Fourthly, the Russian Federation and China are equally interested in moving, so to speak, the “centre of the world economy” from Europe and the United States to Asia. More precisely, to Southeast Asia. Even more precisely, to the Asia-Pacific region. However, if one wishes, although with a number of reservations, one can also agree with the new American concept of the Indo-Pacific region.

The main thing is that the new economic centre has just begun to form. Moreover, neither Russia nor China are able to consolidate their own dominance in it, acting only independently. But they can do it by joining forces.

Today it is completely premature to judge how our relations will develop “later”. At least because “later” is no earlier than 2060, or even 2080, before which one still needs to live. But at the same time, it is already clear that it is the economic development of the Asia-Pacific region that can give Russia the sufficiently extensive and capacious foreign markets that it needs, while practically not politically hostile.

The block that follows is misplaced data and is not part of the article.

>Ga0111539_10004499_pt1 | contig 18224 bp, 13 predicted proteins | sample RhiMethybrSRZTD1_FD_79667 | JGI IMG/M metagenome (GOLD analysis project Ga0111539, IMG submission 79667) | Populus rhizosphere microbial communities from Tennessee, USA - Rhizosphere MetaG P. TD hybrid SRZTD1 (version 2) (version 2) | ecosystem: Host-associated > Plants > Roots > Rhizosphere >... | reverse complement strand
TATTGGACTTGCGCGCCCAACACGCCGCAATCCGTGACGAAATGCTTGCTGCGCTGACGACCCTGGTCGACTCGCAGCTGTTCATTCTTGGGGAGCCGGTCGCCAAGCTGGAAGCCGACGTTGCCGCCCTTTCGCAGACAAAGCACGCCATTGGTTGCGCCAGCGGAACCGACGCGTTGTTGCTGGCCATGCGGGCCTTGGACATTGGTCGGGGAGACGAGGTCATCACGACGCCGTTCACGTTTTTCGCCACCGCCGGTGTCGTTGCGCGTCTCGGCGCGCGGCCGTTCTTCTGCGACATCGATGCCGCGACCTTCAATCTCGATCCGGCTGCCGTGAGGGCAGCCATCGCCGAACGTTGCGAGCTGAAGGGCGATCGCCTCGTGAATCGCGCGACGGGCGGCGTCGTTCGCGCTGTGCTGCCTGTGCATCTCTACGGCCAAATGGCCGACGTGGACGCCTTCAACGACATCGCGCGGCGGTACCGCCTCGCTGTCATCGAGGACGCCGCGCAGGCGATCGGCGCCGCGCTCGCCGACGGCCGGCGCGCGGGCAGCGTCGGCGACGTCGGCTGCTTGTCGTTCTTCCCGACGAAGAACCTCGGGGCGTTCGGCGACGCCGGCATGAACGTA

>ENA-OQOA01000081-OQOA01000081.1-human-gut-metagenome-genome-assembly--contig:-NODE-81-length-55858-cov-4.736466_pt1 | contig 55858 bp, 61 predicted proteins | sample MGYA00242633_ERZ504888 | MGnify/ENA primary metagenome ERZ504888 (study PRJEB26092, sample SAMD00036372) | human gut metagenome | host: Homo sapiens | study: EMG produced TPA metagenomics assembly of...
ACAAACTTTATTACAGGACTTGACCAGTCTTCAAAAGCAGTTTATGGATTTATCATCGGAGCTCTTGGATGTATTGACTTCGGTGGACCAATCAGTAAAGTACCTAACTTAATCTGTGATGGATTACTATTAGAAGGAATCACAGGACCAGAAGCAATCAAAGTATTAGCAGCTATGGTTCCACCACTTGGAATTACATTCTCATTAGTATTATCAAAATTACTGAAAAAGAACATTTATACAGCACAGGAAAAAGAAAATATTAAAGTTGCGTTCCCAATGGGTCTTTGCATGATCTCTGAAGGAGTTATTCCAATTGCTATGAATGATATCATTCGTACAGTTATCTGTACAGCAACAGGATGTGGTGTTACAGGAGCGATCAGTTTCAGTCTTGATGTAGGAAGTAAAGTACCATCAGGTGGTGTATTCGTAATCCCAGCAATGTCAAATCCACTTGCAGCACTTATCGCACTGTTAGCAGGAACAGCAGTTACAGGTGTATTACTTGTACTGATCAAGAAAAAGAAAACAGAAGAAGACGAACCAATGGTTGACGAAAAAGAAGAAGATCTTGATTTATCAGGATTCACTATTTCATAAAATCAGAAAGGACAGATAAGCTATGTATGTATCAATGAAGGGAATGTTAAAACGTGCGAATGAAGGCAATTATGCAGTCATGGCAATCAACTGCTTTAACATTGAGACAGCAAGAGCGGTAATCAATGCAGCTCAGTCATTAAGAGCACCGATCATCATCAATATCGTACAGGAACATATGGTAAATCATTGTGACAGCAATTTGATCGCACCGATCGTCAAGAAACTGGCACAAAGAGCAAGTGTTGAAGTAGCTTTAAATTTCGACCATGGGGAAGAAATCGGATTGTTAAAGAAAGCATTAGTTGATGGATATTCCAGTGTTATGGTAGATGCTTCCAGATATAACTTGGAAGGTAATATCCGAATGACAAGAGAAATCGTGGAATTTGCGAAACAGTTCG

In his article, the program director of the Valdai Club gives absolutely correct arguments. “The international military-political situation in Asia is characterised by a number of conflicts of basic and private interests of individual states. But Russia does not participate in these conflicts or has no interests in the contradictions that form their basis.”

For Russia, this opens up very extensive opportunities in peacekeeping activities and contributes to the parties finding mutually acceptable compromises under the Russian arbitration patronage.

Yes, there will be certain tensions with a similar desire of China, but, firstly, they are not fundamentally insoluble, and secondly, many local tensions are caused by the Chinese economic expansion into Asia. So Moscow may well turn out to be the missing link that the parties need for their mutually beneficial resolution.